“Colt 11 ready for takeoff.”
Ahead of us, two British Tornadoes, carrying ALARM anti-radar missiles, are aloft and heading for target. They will suppress the Sheik’s minions while I dash for target, and Col. Martin observes me.
I firewall the throttles and the big fans spool up.
“Two, rolling.” Col. Martin is right with me, pulling his A-10 off the runway first. I hold the nose down to ensure I have plenty of speed, then gently rotate my 727 off the runway, pulling up gear and sliding into position over the railroad tracks leading out of Adler, heading south at 300 feet.
“Smoothly done, one-one.”
“Thank you. This craft is marvelous to fly!”
And it is! It does not wallow like hog at all! Your A-10 has wonderful pilot aids. It is so easy to navigate — just line up the marks on the HUD. It is like Su-27 or MiG-29, almost. Much easier to master than Su-25, in which I trained. We skim along, just three to four hundred feet high, following the railroad line. We sweep over a train, and a fire truck motoring slowly along the Adler-Gudauta highway. Unlike the last mission to Sukhumi, there is minimal turbulence.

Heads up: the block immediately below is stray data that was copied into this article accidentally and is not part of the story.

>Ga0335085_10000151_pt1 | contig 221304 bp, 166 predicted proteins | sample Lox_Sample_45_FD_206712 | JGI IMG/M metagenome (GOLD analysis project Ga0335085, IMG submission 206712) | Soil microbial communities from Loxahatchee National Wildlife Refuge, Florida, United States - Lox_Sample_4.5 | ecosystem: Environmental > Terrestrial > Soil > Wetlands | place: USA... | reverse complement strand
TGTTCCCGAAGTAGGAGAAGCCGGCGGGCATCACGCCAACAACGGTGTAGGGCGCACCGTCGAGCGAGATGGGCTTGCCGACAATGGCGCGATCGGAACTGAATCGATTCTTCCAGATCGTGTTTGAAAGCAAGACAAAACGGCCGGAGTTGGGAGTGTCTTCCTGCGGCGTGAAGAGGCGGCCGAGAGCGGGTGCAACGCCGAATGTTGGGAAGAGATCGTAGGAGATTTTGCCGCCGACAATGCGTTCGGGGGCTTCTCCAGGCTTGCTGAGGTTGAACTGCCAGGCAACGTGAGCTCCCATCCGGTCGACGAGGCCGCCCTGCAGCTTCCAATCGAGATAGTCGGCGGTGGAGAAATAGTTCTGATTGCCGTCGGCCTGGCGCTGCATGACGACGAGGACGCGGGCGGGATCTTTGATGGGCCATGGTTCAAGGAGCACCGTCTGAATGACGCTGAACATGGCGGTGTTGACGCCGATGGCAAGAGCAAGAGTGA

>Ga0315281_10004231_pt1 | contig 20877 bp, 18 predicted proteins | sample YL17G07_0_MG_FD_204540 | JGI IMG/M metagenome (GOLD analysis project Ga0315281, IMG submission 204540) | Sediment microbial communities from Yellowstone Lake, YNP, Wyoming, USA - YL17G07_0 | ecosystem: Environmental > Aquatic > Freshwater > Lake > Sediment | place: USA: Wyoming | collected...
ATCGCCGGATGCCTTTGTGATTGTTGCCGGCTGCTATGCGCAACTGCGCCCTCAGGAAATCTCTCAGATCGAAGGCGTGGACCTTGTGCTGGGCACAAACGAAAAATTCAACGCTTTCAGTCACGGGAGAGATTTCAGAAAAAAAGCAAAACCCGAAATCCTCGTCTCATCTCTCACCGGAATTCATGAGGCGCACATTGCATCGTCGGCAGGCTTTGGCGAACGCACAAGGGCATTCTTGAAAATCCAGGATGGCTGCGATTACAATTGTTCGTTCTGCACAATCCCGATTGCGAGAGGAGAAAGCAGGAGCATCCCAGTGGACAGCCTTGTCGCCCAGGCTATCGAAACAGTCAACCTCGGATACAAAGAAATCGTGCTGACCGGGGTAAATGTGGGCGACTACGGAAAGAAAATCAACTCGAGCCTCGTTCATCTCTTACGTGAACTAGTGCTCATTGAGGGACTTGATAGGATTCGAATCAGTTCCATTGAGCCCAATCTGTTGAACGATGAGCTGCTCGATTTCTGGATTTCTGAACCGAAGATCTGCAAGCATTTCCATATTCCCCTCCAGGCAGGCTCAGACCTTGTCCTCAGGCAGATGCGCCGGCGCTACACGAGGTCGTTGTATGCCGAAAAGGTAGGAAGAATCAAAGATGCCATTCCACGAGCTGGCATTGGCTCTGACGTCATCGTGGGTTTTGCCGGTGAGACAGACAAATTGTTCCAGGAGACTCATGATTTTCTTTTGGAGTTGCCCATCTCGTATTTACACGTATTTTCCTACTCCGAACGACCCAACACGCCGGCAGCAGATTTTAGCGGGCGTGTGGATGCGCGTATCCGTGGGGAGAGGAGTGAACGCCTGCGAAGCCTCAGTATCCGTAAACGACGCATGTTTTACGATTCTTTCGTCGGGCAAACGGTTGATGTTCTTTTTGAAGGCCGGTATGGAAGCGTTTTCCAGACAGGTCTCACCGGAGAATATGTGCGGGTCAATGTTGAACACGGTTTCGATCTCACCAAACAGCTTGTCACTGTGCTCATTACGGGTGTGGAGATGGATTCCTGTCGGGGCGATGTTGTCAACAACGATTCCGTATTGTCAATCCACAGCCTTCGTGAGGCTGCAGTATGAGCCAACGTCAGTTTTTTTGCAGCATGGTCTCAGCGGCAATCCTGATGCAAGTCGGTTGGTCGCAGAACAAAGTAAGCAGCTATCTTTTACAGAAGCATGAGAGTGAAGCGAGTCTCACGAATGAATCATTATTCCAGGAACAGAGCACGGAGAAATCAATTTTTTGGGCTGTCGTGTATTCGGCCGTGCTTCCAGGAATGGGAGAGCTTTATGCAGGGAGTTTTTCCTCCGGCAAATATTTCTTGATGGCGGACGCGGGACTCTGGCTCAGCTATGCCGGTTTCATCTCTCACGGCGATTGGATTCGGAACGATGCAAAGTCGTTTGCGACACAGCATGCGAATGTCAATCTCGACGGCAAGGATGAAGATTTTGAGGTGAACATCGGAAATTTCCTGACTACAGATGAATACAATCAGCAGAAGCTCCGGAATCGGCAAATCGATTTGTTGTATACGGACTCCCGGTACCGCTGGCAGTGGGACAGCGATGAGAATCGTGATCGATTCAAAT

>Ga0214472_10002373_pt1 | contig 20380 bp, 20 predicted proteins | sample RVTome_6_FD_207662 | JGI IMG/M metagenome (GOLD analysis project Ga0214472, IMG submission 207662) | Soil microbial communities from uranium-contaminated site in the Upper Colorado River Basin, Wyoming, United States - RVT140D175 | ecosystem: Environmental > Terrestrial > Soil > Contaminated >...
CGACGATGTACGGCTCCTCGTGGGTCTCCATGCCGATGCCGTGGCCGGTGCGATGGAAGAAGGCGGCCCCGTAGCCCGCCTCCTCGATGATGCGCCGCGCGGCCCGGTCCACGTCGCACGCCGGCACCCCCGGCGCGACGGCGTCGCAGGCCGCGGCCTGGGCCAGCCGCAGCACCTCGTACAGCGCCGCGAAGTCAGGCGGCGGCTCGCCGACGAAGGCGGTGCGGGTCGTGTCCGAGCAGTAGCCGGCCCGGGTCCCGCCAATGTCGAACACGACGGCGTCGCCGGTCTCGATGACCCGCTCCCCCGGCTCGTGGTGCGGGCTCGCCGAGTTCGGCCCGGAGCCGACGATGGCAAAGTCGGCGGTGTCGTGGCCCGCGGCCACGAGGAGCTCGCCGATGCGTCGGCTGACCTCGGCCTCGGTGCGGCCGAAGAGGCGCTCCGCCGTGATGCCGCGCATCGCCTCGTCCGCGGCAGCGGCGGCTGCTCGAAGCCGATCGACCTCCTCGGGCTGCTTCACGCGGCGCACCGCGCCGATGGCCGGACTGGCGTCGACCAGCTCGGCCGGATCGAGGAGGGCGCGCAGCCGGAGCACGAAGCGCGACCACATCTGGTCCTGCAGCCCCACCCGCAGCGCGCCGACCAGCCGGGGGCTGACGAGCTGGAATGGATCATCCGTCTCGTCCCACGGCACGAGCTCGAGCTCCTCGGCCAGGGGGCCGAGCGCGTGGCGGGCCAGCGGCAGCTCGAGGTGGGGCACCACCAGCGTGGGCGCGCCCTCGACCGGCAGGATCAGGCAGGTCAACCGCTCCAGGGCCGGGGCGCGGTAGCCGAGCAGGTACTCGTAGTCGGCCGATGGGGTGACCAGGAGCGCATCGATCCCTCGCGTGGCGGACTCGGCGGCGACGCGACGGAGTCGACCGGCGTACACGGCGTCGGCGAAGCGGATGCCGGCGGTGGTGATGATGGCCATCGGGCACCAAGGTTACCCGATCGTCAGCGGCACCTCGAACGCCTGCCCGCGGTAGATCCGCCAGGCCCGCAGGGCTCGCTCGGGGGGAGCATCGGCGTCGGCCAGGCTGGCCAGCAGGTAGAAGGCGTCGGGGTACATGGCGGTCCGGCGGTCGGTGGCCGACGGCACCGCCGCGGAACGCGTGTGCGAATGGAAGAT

I have binoculars in my pilot bag. Six miles ahead, and two thousand feet high, are the British. They have good vantage and can see much. My AN/ALR-69 RWR reciever is beeping the signals of Shilka vehicles and the Tarantul’s radar. As we close, cruiser Moskva is busy, though. She is pounding the tiny harbor with Bazalt missiles. Muqtadeh’s Tarantul missile corvette has impudently challenged Moskva with a Kh-41 missile, which the cruiser easily downed with SA-N-6. Now, the Sheikh’s men will pay. Three P-500 missiles slam into the waterfront as the British, high above, watch. One, into a tanker come with unknown chemicals. It was our secondary target! Two more, into the missile-boat.